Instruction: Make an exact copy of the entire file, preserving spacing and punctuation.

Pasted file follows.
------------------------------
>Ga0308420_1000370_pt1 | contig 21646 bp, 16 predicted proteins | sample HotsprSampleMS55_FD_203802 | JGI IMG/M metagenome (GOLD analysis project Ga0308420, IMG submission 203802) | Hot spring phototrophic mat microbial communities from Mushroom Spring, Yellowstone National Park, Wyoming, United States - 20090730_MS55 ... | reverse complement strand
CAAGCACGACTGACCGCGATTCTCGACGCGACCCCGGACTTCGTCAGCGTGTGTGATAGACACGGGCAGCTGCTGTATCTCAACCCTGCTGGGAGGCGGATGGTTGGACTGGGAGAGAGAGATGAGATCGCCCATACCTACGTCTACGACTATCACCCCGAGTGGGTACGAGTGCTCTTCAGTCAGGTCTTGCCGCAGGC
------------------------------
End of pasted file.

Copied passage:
>Ga0308420_1000370_pt1 | contig 21646 bp, 16 predicted proteins | sample HotsprSampleMS55_FD_203802 | JGI IMG/M metagenome (GOLD analysis project Ga0308420, IMG submission 203802) | Hot spring phototrophic mat microbial communities from Mushroom Spring, Yellowstone National Park, Wyoming, United States - 20090730_MS55 ... | reverse complement strand
CAAGCACGACTGACCGCGATTCTCGACGCGACCCCGGACTTCGTCAGCGTGTGTGATAGACACGGGCAGCTGCTGTATCTCAACCCTGCTGGGAGGCGGATGGTTGGACTGGGAGAGAGAGATGAGATCGCCCATACCTACGTCTACGACTATCACCCCGAGTGGGTACGAGTGCTCTTCAGTCAGGTCTTGCCGCAGGC